Raising Raffi by Keith Gessen [8/10]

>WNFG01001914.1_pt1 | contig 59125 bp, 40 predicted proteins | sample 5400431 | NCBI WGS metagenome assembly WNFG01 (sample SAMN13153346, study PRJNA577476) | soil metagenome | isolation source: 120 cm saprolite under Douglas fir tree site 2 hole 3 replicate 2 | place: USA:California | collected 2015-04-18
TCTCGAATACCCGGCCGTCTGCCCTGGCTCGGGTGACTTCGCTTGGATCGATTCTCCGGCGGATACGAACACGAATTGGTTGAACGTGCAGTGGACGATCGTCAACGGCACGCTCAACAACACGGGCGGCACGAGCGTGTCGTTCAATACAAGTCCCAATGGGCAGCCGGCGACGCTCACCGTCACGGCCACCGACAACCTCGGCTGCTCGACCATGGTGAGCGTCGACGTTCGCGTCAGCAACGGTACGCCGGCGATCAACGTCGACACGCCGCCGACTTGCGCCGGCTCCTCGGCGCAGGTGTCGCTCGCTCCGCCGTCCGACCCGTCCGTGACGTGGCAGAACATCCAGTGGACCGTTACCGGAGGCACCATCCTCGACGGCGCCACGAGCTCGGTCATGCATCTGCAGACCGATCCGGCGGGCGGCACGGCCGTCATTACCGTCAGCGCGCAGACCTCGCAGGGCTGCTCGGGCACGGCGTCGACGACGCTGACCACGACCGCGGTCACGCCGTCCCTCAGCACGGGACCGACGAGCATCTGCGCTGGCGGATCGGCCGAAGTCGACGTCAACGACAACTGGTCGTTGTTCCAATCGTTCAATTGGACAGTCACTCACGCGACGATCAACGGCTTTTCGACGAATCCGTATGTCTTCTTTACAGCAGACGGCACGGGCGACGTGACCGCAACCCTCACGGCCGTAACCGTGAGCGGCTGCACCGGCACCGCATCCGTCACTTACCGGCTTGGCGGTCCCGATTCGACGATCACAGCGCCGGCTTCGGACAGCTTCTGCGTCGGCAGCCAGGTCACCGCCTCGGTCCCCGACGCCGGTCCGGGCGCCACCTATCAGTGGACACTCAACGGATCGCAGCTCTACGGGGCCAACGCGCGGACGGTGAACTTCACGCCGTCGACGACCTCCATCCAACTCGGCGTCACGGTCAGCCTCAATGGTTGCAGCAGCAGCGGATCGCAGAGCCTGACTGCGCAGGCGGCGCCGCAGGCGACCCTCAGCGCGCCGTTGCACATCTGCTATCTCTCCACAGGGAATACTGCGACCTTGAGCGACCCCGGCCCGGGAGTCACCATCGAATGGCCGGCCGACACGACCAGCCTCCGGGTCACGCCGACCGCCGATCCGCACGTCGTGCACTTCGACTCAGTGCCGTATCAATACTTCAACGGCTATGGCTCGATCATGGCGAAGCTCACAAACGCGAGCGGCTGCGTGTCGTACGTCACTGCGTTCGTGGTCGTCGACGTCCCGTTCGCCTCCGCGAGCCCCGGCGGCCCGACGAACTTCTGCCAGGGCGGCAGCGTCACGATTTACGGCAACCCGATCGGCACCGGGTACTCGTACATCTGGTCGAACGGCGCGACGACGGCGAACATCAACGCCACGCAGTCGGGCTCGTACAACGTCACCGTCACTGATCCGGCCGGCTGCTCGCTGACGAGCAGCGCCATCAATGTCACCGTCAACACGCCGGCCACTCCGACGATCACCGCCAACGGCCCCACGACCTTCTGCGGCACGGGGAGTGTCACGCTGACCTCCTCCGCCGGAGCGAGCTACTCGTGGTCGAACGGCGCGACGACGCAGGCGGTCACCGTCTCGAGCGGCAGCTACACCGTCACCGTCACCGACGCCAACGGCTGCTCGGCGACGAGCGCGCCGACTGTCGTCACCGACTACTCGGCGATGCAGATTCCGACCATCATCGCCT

Quite why “Raising Raffi: A Book about Fatherhood (For People Who Would Never Read Such a Book)” is subtitled in that way is unclear, but this unusual, clear-eyed five-years-of a-life memoir is a treat. Keith Gessen, a Russian-born emigre with two highly regarded novels under his belt, opens his heart about the perils, pitfalls, and joys of raising Raphael in thronging New York. Framed as nine essays, approximately tracking years zero to five, concerning different aspects of childhood and fatherhood, the author combines a sense of wonder with honest bewilderment. It certainly helps that he is a lucid, gently rhythmic stylist, for one soon feels like a confidant. Scenes can be funny or disturbing, advice is offered but rarely without caveats, practicality spars with morality, and Raffi the boy, together with his mother, emerge from the book as glorious creations. I find it hard to explain the appeal of this quirky, non-How-To memoir, but somehow, Raising Raffi is a pleasure to bask in.

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